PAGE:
Entrepreneurship Chapter 3.2 What Goes Into a Business Plan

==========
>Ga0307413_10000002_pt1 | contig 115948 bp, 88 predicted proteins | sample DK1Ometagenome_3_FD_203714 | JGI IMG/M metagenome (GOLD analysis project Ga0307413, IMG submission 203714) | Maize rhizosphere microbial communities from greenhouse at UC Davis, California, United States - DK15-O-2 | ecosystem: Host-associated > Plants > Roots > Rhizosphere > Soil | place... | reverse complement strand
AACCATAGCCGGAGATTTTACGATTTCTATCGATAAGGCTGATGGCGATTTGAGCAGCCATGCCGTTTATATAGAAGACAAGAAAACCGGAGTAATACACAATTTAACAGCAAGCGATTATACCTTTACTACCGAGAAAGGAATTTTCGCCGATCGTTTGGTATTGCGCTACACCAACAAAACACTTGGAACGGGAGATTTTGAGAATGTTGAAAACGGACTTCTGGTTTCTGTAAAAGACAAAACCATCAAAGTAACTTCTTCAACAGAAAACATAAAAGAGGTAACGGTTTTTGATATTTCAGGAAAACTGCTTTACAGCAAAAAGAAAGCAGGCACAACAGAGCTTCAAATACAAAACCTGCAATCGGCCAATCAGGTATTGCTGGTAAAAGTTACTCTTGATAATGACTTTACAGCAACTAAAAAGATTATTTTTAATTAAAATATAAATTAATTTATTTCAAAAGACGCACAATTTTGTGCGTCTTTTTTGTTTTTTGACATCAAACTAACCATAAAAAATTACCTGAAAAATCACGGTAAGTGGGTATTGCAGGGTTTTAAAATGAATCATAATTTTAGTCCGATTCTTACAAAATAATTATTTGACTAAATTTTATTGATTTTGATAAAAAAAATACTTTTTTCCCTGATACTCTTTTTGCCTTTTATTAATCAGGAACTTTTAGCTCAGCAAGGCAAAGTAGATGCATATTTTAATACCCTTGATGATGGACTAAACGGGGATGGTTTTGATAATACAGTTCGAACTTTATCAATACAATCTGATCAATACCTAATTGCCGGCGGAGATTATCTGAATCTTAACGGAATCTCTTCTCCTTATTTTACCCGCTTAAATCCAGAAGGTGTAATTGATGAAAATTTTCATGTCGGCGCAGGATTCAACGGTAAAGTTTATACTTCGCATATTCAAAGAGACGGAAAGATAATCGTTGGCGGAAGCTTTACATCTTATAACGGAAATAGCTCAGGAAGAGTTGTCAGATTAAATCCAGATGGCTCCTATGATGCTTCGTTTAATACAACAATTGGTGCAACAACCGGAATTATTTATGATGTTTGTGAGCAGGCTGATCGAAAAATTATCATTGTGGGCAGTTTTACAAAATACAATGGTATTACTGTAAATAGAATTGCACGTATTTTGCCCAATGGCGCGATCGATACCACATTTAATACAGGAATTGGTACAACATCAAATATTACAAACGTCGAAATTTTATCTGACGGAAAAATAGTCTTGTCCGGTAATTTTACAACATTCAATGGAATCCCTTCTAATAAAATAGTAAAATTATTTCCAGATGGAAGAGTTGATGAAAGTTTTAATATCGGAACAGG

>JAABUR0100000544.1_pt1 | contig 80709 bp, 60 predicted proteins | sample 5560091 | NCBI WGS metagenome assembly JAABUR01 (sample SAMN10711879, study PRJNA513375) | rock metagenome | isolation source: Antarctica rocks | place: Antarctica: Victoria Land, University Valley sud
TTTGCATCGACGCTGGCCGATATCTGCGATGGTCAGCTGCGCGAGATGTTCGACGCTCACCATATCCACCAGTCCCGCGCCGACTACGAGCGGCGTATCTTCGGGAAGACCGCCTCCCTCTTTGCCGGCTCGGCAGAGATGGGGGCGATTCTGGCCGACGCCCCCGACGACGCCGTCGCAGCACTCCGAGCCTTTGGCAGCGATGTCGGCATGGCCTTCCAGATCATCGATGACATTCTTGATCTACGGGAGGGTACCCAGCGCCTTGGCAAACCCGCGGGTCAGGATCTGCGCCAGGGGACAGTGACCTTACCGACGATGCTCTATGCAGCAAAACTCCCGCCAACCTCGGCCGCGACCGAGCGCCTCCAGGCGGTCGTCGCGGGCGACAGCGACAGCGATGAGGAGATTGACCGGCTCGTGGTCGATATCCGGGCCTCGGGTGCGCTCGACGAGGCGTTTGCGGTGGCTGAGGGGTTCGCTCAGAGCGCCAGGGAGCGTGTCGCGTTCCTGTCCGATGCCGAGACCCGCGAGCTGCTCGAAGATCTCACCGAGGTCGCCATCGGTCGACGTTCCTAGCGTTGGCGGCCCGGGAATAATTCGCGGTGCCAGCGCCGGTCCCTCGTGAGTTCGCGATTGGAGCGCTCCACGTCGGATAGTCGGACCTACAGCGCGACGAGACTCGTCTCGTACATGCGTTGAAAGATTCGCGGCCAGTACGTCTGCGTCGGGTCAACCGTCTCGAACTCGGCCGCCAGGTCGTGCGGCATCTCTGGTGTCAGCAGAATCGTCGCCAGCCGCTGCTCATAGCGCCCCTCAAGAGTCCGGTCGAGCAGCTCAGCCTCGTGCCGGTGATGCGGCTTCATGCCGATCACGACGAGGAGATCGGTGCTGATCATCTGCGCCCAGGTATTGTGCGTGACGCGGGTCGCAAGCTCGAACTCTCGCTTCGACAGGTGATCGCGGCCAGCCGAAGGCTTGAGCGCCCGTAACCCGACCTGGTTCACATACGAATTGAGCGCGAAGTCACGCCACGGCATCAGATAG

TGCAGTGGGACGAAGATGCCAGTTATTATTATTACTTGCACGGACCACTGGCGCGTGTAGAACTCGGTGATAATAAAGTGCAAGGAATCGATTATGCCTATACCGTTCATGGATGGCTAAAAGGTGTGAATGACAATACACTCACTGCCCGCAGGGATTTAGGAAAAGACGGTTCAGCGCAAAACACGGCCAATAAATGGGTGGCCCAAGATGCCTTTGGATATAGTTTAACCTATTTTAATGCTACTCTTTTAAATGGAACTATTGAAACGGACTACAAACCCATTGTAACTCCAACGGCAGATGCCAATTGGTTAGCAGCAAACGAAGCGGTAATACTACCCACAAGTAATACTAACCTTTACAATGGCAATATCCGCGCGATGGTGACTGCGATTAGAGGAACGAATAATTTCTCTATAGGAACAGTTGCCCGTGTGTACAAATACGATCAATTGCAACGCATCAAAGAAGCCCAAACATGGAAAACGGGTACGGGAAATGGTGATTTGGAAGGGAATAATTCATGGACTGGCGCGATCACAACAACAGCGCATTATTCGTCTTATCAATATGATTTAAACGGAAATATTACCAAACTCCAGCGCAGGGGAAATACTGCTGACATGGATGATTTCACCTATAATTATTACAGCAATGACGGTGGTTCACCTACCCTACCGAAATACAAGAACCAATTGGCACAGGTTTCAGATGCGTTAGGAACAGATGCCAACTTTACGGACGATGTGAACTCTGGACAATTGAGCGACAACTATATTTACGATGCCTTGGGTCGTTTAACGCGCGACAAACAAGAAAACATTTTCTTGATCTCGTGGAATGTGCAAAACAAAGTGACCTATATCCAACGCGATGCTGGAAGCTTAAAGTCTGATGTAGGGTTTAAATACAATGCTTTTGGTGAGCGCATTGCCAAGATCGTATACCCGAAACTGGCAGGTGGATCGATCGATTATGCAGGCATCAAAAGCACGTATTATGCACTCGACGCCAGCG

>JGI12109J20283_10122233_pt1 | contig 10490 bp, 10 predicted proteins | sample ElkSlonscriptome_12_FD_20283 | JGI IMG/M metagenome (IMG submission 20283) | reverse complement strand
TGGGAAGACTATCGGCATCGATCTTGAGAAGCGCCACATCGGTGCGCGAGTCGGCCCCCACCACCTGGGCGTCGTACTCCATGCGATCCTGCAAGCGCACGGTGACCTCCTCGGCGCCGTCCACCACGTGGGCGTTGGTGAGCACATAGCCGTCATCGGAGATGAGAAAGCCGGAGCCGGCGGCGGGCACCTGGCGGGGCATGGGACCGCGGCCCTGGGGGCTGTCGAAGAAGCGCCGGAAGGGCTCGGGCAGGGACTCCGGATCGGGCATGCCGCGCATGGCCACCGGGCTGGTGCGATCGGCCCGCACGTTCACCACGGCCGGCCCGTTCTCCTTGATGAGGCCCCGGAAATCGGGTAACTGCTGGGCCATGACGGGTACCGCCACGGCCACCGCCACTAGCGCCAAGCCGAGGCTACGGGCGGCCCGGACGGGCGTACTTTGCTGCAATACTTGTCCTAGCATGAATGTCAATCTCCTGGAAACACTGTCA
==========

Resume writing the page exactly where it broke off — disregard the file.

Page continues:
3.2 What Goes into a Business Plan? Goals List and describe the basic elements of a business plan. Describe how to pull a business plan together. Vocabulary pro forma financial statement harvest strategy cover letter statement of purpose executive summary Every new business should have a business plan, but not all business plans are alike. The content of a business plan for a small, home-based, single-owner business will differ from a business plan for a large corporation with offices in many cities. But regardless of the business, all business plans serve the same basic purposes. They should also contain the same three basic components�introductory materials, the main body, and the appendixThe main body of the business plan will contain the bulk of the information about the business idea. It provides details on howthe business will succeed. A lot of time and effort will go into writing the main body of the plan, and it should be compiled before the other components in the business plan. It should be organized into the following sections, or elements. 1. Introduction 2. Marketing 3. Financial Management Statement 4. Operations 5. Concluding statement The introduction section of a business plan contains many important details about the proposed business idea. The following information should be included in the introduction section. A detailed description of the business and its goals The ownership of the business and the legal structure The skills and experience you bring to the business The advantages you and your business have over your competitors Something inspired the idea for your business. Describing how you came up with your idea can help lenders, investors, and others understand what your business is about. Your business plan should also outline your short term (three months to one year), medium-term (two to five years), and long-term (more than five years) goals. Stating goals will help provide you with direction and focus for your business activities. In your business, you should have a section detailing your form of ownership Will it be a sole proprietorship (one owner), a partnership (two or more owners), or a corporation (many owners that hold shares of stock in the business)? Provide information relevant to your form of business, such as who will make up your leadership team and how many shareholders you have. This section of the business plan is important because each legal form of business has an effect on how the business works and makes profits. If you use your business plan to obtain financing, the lender will be interested in this information. As the owner of the business, a written summary of your experience is an essential part of your business plan. This summary should emphasize all experience you have that relates to the business, including paid work experience, volunteer experience, and any hobbies you have that relate to your proposed business. Along with you, any other individuals that you hire to serve as managers will make up the leadership team of your business. The skills and experience of the members of your leadership team will also be relevant. You should list your company’s advantages over the competition. These advantages may include the following: Performance Quality Reliability Distribution Price Promotion Public image or reputation The marketing section of your business plan should describe the products and/or services you will offer, the market, the industry, and your location You should describe your products and services and explain how they differ from those already on the market. Highlight any unique features, and explain the benefits customers will receive by purchasing from your business. You will explain who your prospective customers are, how large the market is for your product or service, how you plan to enter that market, and how you plan to deal with competition. You should describe the industry in which you will operate. To find this information, you will need to perform research. Things you should include in this section are as follows: External factors affecting your business, such as high competition or a lack of certain suppliers Growth potential of the industry, including growth forecasts Economic trends of the industry Technology trends that may affect the industry You should describe the location of your business. Lenders and investors want to know exactly where your business will be because the location of a business is often a critical factor to its success. The financial section of your business plan will help determine your financial needs. It consists of three elements. Identification of Risks Prospective lenders and investors will want to know what risks your business faces and how you plan to deal with them. Do not be afraid to list potential problems. Lenders know that every business faces risks. They will be reassured to see that you have clearly thought through the potential problems and have a plan for dealing with them. Financial Statements A new business must include projected financial statements in its business plan. An existing business must include current as well as projected statements. A financial statement based on projected revenues and expenses is called a pro forma financial statement . Funding Request and Return on Investment You must indicate how much you need to borrow and how you plan to use the money. You should give investors an idea of how much money they can expect to earn on their investment in your business. You should state how much money you are personally investing and provide a personal financial statement. Investors will want to know who will maintain your accounting records and how they will be kept. The operation of your company is critical to its success. In this section of your business plan, you should explain how the business will be managed on a day-to-day basis and discuss hiring and personnel procedures. You should also include information on insurance and lease or rental agreements. Describe the equipment that will be necessary for production of your products or services and how the products or services will be produced and delivered. Why should a business owner have a harvest strategy for ending the business? While planning the operations of your business, you must also think ahead and plan for ending the operations of your business. It is important to plan for this in the early stages of your business. You may plan to operate the business for many years until you retire. Or you may have a short-term plan in which you operate and grow a successful business and then sell it. In any case, you need to have a harvest strategy. A harvest strategy , or exit strategy, is the way an entrepreneur intends to extract, or harvest, his or her money from a business after it is operating successfully. It details what strategy the entrepreneur has chosen and how much money he or she expects to gain. Plans for harvest could include selling the business to someone else or to another company, passing the business onto other family members, merging with another company, going public by selling shares of stock in the company to new investors, or closing the business and selling the assets such as the building and equipment. Having a harvest strategy in place gives you control over how you will end the operation of your business. In this section, you should summarize the goals and objectives you have for your business. You should also emphasize your commitment to the success of the business After you have completed the main body of your business plan, you will need to focus your efforts on the other components�the introductory elements and the appendix. Then you must pull all the components together into a well-organized, attractive document. Introductory Elements Every business plan should begin with a cover letter, a title page, a table of contents, a statement of purpose, and an executive summary. These elements help set the tone for the body of your business plan. A letter that introduces and explains an accompanying document or set of documents is called a cover letter . The cover letter for your business plan should include your name, the name of your business, and your address and telephone number. It should briefly describe your business, its potential for success, and the amount of capital you need Your business plan should have a title page that indicates the name of your company, the date, the owner of the company, the title of the owner, and the address and phone number of the company. A table of contents is a listing of the material included in a publication. It shows the reader what each page covers. It is similar to a table of contents in a textbook. It is important that your table of contents is accurate, so make sure the sections are listed in the proper order and the given page numbers are correct. A brief explanation of why you are asking for a loan and what you plan to do with the money is called a statement of purpose . It should be no more than one or two paragraphs Before getting into the detail of the main body of the business plan, readers will want to read an executive summary , which is a short restatement of the report. It should capture the interest of its readers. If the executive summary is unconvincing, a lender may decide not to read your entire business plan. This makes a strong executive summary critical to the success of your business. The executive summary should be no longer than one or two pages, and it should be written in a clear, simple style. Your executive summary should do all of the following: Describe your business concept and communicate what is unique about your idea Include your projections for sales, costs, and profits Identify your needs (inventory, land, building, equipment, etc.) State how much you want to borrow Although the executive summary appears before the body of the business plan, it should be written after the business plan has been completed. To write the executive summary, go through the business plan and find the most important and persuasive points you have made. Then draft an outline of an executive summary based on these points. The appendix to the business plan includes supporting documents that provide additional information and back up statements made in the body of the report. To help you determine what supporting documents to include, you should ask yourself what you would want to know about a business before you would lend it money. Documents that might be contained in the appendix include the following: Tax returns of the business owner for the past three years Personal financial statement of the owner Copy of proposed lease or purchase agreement for the building space Copy of licenses and other legal documents Copy of resume of the owner Letters of recommendation Copies of letters of intent from suppliers Copies of any large sales contracts you have already negotiated Your business plan is your best opportunity to let other people know what you want to do with your company. It gives you the chance to convince them that your idea is sound and that you have the talent and resources to make your idea a successful business venture. To make the best of this opportunity, you will want to create an attractive document that is neat, well organized, and inviting to read. Handwritten business plans are not acceptable. All business plans must be word processed and printed on standard-sized white paper. In addition, your business plans hould follow a standard format and be organized as shown here.